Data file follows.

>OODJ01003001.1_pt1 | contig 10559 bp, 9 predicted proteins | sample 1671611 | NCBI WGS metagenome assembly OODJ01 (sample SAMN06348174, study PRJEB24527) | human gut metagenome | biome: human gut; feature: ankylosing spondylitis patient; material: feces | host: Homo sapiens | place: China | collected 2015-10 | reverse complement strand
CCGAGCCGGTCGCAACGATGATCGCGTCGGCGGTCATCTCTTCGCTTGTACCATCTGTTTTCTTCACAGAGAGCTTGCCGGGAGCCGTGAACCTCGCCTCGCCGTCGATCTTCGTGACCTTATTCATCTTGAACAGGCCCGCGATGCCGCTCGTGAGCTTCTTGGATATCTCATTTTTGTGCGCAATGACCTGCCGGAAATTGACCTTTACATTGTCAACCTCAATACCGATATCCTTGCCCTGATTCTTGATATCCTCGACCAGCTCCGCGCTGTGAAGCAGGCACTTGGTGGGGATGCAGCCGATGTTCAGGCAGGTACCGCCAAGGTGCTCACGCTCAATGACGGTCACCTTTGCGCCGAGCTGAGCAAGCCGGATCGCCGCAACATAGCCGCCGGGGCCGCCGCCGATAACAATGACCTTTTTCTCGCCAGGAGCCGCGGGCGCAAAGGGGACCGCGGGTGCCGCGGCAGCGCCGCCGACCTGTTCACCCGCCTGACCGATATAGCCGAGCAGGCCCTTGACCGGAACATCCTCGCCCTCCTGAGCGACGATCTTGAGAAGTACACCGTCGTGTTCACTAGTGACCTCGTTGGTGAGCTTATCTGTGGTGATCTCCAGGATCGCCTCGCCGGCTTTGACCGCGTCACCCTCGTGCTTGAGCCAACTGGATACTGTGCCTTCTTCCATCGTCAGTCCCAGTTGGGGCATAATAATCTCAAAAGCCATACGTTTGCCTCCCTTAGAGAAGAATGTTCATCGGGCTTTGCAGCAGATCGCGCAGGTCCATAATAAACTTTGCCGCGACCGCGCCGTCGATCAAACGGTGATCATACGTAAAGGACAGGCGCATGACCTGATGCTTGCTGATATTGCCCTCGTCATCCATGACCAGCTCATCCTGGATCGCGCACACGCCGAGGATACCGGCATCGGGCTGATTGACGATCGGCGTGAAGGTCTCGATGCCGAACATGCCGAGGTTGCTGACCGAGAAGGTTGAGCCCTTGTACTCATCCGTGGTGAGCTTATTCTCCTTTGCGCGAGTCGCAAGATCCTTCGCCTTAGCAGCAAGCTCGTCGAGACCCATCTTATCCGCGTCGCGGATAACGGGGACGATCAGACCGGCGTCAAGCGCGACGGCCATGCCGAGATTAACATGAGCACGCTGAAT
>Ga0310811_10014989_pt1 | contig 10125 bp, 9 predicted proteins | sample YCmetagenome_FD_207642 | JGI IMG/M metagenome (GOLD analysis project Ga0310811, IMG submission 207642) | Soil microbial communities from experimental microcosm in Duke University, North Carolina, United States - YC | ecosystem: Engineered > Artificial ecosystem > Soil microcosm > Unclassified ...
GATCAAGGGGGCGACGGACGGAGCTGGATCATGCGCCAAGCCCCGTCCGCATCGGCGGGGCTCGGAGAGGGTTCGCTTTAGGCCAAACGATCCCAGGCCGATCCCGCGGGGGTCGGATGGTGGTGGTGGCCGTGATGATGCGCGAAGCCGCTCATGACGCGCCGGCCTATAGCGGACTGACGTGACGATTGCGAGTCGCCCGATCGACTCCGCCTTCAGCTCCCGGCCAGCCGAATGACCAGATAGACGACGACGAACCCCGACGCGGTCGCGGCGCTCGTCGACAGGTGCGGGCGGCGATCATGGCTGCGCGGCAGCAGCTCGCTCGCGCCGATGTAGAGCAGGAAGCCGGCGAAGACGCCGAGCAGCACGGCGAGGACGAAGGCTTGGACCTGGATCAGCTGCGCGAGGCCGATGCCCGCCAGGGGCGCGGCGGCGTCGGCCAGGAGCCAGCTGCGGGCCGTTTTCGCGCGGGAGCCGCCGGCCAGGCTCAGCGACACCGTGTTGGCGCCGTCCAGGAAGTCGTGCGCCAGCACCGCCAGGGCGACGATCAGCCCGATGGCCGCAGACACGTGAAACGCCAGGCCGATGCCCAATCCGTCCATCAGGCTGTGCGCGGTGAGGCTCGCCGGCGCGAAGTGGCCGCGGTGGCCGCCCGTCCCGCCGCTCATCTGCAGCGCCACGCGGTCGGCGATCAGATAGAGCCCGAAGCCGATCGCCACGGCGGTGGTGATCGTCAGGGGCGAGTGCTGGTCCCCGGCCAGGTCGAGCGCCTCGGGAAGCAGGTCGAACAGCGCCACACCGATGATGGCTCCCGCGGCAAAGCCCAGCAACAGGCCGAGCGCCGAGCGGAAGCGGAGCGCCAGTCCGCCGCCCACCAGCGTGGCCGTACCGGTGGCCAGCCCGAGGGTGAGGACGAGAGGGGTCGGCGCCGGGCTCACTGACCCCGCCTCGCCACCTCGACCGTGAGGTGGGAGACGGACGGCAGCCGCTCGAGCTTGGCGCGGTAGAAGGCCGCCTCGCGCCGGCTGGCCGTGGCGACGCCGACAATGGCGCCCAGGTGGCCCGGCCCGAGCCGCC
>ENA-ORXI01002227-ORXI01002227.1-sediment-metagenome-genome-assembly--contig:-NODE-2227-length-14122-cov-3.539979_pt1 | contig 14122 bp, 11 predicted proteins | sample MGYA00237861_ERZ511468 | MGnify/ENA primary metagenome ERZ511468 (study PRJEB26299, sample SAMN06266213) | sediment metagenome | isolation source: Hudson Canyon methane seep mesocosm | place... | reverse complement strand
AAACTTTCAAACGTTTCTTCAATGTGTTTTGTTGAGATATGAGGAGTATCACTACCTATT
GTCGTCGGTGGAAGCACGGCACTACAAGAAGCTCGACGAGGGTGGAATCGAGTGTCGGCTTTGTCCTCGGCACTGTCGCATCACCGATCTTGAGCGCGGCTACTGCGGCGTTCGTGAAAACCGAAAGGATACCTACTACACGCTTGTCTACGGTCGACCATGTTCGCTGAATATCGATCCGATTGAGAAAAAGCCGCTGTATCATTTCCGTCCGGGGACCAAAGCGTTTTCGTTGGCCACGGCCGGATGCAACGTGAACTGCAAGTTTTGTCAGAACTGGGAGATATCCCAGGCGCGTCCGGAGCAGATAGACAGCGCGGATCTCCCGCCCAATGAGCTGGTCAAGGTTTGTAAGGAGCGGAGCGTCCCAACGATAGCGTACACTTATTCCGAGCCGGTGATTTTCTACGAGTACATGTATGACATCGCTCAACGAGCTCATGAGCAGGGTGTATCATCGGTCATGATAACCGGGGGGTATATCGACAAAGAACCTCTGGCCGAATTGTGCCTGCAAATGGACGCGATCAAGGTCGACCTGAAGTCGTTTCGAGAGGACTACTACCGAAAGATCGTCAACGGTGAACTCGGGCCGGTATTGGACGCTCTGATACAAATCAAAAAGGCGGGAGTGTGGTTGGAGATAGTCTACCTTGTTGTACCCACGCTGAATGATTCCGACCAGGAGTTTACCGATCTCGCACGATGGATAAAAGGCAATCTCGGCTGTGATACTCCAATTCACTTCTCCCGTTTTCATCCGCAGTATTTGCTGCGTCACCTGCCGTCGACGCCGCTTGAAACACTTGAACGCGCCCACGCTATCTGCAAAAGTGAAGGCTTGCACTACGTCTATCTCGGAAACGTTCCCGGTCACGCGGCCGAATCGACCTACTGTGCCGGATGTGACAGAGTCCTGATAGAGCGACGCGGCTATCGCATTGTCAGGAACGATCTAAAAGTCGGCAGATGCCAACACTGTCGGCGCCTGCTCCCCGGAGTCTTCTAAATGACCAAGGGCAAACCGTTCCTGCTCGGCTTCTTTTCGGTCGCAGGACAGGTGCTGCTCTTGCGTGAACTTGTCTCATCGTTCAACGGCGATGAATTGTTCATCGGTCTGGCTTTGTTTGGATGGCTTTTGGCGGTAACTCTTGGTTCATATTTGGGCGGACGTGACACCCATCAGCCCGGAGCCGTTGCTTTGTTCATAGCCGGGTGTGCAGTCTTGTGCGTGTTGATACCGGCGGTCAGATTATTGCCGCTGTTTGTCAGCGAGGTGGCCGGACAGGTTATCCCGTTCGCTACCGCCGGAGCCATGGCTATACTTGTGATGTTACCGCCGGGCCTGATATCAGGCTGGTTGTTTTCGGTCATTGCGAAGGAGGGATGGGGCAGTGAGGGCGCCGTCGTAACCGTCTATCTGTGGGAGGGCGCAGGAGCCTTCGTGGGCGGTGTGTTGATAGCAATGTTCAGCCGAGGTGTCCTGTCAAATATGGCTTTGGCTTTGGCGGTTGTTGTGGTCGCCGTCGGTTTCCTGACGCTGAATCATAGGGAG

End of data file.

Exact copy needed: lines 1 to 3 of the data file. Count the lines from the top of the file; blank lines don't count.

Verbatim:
>OODJ01003001.1_pt1 | contig 10559 bp, 9 predicted proteins | sample 1671611 | NCBI WGS metagenome assembly OODJ01 (sample SAMN06348174, study PRJEB24527) | human gut metagenome | biome: human gut; feature: ankylosing spondylitis patient; material: feces | host: Homo sapiens | place: China | collected 2015-10 | reverse complement strand
CCGAGCCGGTCGCAACGATGATCGCGTCGGCGGTCATCTCTTCGCTTGTACCATCTGTTTTCTTCACAGAGAGCTTGCCGGGAGCCGTGAACCTCGCCTCGCCGTCGATCTTCGTGACCTTATTCATCTTGAACAGGCCCGCGATGCCGCTCGTGAGCTTCTTGGATATCTCATTTTTGTGCGCAATGACCTGCCGGAAATTGACCTTTACATTGTCAACCTCAATACCGATATCCTTGCCCTGATTCTTGATATCCTCGACCAGCTCCGCGCTGTGAAGCAGGCACTTGGTGGGGATGCAGCCGATGTTCAGGCAGGTACCGCCAAGGTGCTCACGCTCAATGACGGTCACCTTTGCGCCGAGCTGAGCAAGCCGGATCGCCGCAACATAGCCGCCGGGGCCGCCGCCGATAACAATGACCTTTTTCTCGCCAGGAGCCGCGGGCGCAAAGGGGACCGCGGGTGCCGCGGCAGCGCCGCCGACCTGTTCACCCGCCTGACCGATATAGCCGAGCAGGCCCTTGACCGGAACATCCTCGCCCTCCTGAGCGACGATCTTGAGAAGTACACCGTCGTGTTCACTAGTGACCTCGTTGGTGAGCTTATCTGTGGTGATCTCCAGGATCGCCTCGCCGGCTTTGACCGCGTCACCCTCGTGCTTGAGCCAACTGGATACTGTGCCTTCTTCCATCGTCAGTCCCAGTTGGGGCATAATAATCTCAAAAGCCATACGTTTGCCTCCCTTAGAGAAGAATGTTCATCGGGCTTTGCAGCAGATCGCGCAGGTCCATAATAAACTTTGCCGCGACCGCGCCGTCGATCAAACGGTGATCATACGTAAAGGACAGGCGCATGACCTGATGCTTGCTGATATTGCCCTCGTCATCCATGACCAGCTCATCCTGGATCGCGCACACGCCGAGGATACCGGCATCGGGCTGATTGACGATCGGCGTGAAGGTCTCGATGCCGAACATGCCGAGGTTGCTGACCGAGAAGGTTGAGCCCTTGTACTCATCCGTGGTGAGCTTATTCTCCTTTGCGCGAGTCGCAAGATCCTTCGCCTTAGCAGCAAGCTCGTCGAGACCCATCTTATCCGCGTCGCGGATAACGGGGACGATCAGACCGGCGTCAAGCGCGACGGCCATGCCGAGATTAACATGAGCACGCTGAAT
>Ga0310811_10014989_pt1 | contig 10125 bp, 9 predicted proteins | sample YCmetagenome_FD_207642 | JGI IMG/M metagenome (GOLD analysis project Ga0310811, IMG submission 207642) | Soil microbial communities from experimental microcosm in Duke University, North Carolina, United States - YC | ecosystem: Engineered > Artificial ecosystem > Soil microcosm > Unclassified ...